Smartphone-Controlled Paper Airplane Has Raised Nearly $600,000 On Kickstarter
PowerUp Toys is giving new life to an old idea. Its creator Shai Goitein started a Kickstarter campaign to fund PowerUp 3.0, a small propeller attachment for a paper airplane that’s fully controllable from a smartphone or tablet.
How It Works
PowerUp 3.0 is as simple as it seems, with just four steps to use it: fold it, attach it, connect it, fly it.
First make a paper airplane; the Kickstarter even provides a diagram, so you can’t get this wrong. Then clip the Smart Module onto the plane and open the app, which will be available for both iOS and Android. Next, push up the throttle from your phone and launch your paper airplane into the air. You’ll be able to control the entire flight. Steer the plane by tilting your phone left or right, and adjust its altitude by adjusting the throttle.
The tiny attached battery lets you fly for 10 minutes at a time. And don’t worry about crashing, as the PowerUp 3.0 is entirely crash-proof.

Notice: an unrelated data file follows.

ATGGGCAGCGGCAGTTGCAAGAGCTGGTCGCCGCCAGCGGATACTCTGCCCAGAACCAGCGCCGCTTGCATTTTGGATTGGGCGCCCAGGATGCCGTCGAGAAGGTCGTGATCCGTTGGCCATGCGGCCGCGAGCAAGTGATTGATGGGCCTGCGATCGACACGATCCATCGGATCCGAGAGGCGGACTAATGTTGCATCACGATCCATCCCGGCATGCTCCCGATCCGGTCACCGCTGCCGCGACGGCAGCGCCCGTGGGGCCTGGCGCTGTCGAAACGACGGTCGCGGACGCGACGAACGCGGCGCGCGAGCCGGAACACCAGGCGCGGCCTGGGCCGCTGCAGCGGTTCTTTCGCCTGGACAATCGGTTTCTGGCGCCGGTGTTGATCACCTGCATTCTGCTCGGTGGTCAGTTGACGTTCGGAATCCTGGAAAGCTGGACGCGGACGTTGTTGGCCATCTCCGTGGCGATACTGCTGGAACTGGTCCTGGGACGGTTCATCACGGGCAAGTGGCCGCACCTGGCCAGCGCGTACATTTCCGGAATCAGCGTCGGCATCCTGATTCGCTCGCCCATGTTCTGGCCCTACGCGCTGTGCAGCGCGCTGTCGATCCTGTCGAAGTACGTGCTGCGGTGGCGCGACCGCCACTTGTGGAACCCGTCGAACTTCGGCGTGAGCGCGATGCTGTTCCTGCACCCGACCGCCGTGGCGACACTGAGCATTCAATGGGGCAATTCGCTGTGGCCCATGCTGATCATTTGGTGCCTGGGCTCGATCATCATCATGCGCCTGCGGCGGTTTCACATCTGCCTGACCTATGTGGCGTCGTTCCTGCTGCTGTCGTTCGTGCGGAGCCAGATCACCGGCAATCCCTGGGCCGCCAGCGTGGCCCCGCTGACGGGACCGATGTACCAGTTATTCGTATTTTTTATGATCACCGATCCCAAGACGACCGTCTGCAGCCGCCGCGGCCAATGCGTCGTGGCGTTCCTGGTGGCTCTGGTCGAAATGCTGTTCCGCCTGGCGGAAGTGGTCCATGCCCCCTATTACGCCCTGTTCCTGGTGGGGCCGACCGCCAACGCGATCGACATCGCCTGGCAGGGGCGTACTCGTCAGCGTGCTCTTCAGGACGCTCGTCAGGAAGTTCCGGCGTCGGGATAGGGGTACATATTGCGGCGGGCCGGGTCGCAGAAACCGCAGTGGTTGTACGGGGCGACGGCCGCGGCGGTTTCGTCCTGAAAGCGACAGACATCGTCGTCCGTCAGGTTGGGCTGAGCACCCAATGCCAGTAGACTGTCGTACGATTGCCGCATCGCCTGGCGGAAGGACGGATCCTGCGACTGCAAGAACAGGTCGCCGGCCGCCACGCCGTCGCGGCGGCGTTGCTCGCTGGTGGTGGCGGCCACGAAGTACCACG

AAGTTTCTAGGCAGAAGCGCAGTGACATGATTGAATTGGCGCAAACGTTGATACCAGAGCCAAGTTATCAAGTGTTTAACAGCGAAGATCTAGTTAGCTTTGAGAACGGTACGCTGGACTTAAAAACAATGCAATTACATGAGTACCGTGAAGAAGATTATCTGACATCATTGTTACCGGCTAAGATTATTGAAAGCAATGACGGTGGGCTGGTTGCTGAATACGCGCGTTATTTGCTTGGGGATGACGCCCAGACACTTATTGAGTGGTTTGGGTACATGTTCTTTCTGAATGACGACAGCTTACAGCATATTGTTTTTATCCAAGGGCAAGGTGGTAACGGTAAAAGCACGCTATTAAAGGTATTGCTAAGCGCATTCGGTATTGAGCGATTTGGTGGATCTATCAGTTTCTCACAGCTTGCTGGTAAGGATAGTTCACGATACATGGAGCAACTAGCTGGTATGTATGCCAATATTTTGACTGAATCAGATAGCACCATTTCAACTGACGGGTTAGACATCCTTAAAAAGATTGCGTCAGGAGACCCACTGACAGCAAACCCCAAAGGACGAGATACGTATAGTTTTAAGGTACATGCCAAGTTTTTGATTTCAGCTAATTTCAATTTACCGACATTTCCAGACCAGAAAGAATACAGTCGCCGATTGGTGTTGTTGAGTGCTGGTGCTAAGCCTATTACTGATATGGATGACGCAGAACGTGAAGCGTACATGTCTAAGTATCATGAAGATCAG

Other PowerUp Products
PowerUp 3.0’s predecessor, the 2.0, is a similar but simpler concept. It’s a battery-powered propeller meant to make paper airplane flights last longer. However, each battery charge only lasts for about 10 seconds of flight time, and there’s no phone app to let you control the flight.
PowerUp also has a product for paper boats. It’s the same concept, but simpler still. The wind-up motor takes no batteries and lasts 10 seconds at a time. But it does come with some extras. The kit comes with two sheets of waterproof treasure map paper that can be reused after each boat. It also includes a flag, tiny pirate and anchor. This kit is the company’s most inexpensive product at $12.
Backing PowerUp 3.0
The simplicity of PowerUp products is genius, and apparently others agree. Just two weeks into the two-month Kickstarter campaign, PowerUp 3.0 has already received about $585,000 in backing, more than 10 times its original goal of $50,000.
The project’s 10,000 backers may be drawn by the price tag, which is relatively low compared to many popular items on Kickstarters. Pledging just $30 will guarantee you a “barebone” package, which includes the module itself and a spare propeller, but no paper or battery pack.
Backers can expect to receive their toys in May 2014.